Catalytic behaviour during Artificial Photosynthesis

Authors Avatar

Catalysis with Respect to Artificial Photosynthesis

Extended Essay

Field: Chemistry

Research Question: What characteristics are important to the development of an artificial catalyst for artificial photosynthesis?

Author: Eamon O’Connor

Table of Contents

  1. Introduction
  1. Introduction to artificial photosynthesis
  2. Summary of Catalysis
  1. Structure of the natural enzyme
  1. Photosystem II summary
  2. Structure of the manganese cubane core
  3. Role of Ca
  4. Role of ligands
  1. Reaction mechanism of water oxidation
  1. S-state cycle
  2. Oxidation states of manganese
  3. Summary of certain proposed mechanisms
  4. Questions regarding to substrate binding
  1. Important Characteristics
  1. Characteristics of manganese
  2. Other characteristics
  1. Conclusion


Natural fossil fuels, the primary source of energy relied upon by our society, run the risk of being entirely consumed within the next 50 years. Without energy, the industrial sector falters. For this reason, we have begun to concentrate on alternative sources of energy. However, most other energy sources would not be able to be used as our primary one. Solar panels cannot produce enough energy to for our industrial needs as they are very inefficient. Nuclear power creates toxic waste which damages the environment, and wind turbines are inefficient and unreliable as they only work intermittently. At the same time, our planet is suffering from nearly irreversible climate change widely believed to be caused by the emission of carbon gases.

The amount of solar energy that hits the earth in a year is roughly 1000 times greater than the amount of energy consumed by the entire human race in that same amount of time. At the moment, plants are the only beings on our planet able to utilize this to create organic chemical energy. This process is called photosynthesis and is represented by the equation:

6CO2(g) + 12H2O(l) + photons → C6H12O6(aq) + 6O2(g) + 6H2O(l). As we can see, this process also consumes CO2, the suspected cause of global climate change and releases oxygen. Therefore artificial photosynthesis is emerging as a theoretical solution for both of these problems.

However, photosynthesis is not a simple process. The chemical reaction which forms C6H12O6 (glucose) is uphill, meaning it requires energy to drive the reaction. On top of this, the reaction requires a constant stream of electrons and protons. Water is among the most abundant compounds on our planet and was therefore chosen as the source of these subatomic particles. The photolysis of water can be represented by the half equation: 2H2O (l) → 4e- + 4H+ + O2 (g) . Unfortunately, two obstacles are present in the path to splitting water: its stability and its inertness. The bond energy of O-H is 110 kcal. Because of this stability, energy is required to effect the desired transformation. It is also extremely inert and therefore requires an effective catalyst. Therefore, scientists’ intent on developing an artificial system for photochemically splitting water must develop two parts, an effective photon harvester to transform the sun’s energy into usable chemical energy and an effective artificial catalyst to accelerate the rate of oxygen evolution, and to lower the minimum amount of required energy for this reaction to occur.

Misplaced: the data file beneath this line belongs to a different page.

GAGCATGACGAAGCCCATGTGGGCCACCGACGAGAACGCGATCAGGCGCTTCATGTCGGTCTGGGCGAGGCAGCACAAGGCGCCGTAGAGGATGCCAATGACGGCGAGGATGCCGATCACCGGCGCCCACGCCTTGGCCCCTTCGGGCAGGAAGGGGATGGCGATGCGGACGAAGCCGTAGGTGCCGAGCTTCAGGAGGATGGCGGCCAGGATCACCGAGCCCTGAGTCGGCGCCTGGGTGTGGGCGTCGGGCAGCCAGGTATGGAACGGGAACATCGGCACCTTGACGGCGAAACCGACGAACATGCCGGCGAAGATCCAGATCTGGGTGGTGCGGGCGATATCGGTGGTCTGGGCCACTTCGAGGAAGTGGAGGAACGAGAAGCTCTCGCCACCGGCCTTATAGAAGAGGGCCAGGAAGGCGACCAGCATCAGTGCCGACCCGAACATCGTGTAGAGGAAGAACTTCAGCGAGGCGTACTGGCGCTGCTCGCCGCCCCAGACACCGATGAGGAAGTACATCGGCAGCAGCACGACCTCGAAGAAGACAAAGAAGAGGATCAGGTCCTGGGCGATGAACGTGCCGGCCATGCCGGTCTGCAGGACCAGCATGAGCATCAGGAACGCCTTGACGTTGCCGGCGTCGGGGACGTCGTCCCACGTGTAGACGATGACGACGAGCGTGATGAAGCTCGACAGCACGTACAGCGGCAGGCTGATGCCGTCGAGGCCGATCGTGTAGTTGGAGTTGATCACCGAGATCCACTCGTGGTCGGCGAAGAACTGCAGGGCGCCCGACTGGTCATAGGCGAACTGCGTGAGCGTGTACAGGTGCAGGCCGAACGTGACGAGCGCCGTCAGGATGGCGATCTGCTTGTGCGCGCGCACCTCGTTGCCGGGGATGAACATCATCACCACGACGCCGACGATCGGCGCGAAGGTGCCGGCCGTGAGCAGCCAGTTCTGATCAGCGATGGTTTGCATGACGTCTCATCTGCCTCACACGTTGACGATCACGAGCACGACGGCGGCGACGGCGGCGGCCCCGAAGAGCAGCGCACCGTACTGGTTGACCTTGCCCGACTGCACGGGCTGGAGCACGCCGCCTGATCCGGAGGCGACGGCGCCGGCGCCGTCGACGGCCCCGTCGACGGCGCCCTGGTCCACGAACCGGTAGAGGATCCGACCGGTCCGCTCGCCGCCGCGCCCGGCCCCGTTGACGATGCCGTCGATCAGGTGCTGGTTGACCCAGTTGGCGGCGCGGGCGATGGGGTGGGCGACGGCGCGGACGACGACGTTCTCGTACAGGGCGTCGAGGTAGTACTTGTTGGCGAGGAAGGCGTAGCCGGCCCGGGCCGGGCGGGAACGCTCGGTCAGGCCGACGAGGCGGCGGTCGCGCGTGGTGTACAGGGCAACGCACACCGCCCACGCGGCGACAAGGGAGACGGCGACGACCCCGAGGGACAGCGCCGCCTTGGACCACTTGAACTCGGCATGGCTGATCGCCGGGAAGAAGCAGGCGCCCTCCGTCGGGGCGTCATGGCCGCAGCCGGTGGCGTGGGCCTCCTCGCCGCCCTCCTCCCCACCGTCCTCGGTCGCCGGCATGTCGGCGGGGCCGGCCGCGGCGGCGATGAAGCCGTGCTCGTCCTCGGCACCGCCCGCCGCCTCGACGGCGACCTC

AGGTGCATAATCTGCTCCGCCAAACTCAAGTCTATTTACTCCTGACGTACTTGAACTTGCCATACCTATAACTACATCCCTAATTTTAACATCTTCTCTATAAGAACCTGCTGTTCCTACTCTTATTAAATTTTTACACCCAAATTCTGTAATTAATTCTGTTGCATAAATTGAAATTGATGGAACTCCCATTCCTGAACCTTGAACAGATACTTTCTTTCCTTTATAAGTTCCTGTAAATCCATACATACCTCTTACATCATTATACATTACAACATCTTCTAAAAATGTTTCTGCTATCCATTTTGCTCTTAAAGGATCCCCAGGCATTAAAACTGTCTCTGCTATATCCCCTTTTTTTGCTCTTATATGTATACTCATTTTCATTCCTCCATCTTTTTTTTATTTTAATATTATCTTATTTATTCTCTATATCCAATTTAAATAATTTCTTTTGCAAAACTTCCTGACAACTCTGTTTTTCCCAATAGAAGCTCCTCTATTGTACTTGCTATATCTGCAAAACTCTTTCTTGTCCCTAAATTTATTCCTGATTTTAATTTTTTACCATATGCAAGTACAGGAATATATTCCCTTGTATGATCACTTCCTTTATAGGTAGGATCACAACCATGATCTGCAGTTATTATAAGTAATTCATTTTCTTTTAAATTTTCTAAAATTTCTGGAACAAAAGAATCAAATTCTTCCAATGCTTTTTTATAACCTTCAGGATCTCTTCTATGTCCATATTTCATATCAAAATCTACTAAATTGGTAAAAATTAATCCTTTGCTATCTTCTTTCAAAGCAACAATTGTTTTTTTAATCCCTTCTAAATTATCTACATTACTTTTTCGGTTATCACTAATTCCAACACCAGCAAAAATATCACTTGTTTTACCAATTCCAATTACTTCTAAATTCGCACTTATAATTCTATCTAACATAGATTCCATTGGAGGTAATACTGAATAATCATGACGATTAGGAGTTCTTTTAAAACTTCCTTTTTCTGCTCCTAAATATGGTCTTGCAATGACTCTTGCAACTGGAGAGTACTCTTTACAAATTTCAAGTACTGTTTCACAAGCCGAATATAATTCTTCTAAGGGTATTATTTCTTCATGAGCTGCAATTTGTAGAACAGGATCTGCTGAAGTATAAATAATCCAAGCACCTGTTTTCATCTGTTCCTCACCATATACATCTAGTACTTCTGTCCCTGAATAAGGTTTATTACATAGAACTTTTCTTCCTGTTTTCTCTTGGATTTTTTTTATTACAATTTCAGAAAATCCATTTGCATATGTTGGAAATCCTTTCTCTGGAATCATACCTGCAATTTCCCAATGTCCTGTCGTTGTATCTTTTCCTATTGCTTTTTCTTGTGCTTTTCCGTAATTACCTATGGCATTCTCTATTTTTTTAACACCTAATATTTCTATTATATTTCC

Catalysis is the process in which the rate of a chemical reaction is accelerated by means of a substance known as a catalyst.  A catalyst helps achieve this accelerated rate by providing an alternative reaction mechanism involving a lower activation energy. Hence, the use of a catalyst will result in more molecular collisions with the energy required to reach the transition state and complete the reaction. Alternatively, catalysis can help reactions run at a lower temperature, or with less required energy, as in the case of photosynthesis.

Catalysts are classified into two categories: homogeneous catalysts and heterogeneous catalysts. The latter is in a different phase then the reactants. Heterogeneous catalysts create an intermediate compound with a reactant through adsorption on one of its active sites. Some sort of interaction occurs at the active site that results in increased reactivity of the reactant depending on how the adsorption takes place. For example, in the synthesis of nitrogen and hydrogen to ammonia, the reacting gases adsorb onto the active sites of finely divided iron particles. These intermediate compounds result in a weakening of the bonds of the reacting molecules. Hence, the strong bonds present in N3 are weakened and hydrogen and nitrogen combine with decreased activation energy.  A homogeneous catalyst is a catalyst in the same phase as the reactants. It is consumed in the process and therefore changes the reaction mechanism, but is reproduced somewhere along the reaction.

Join now!

Catalysts are present in living organisms as enzymes. Enzymes are biomolecules composed of many proteins that increase the rate of chemical reactions. Nearly all processes in biological cells require enzymes to occur at significant rates. Enzymes differ from other catalysts in that they are much more specific. They are also extremely efficient, for example, carbonic anhydrase increases the rate of its natural reaction by 107 times. Enzymes, however, function only in very specific conditions and are very fragile if removed from their natural environment. Enzymes function like heterogeneous catalysts in that they form an intermediate compound with the reactants.

Structure ...

This is a preview of the whole essay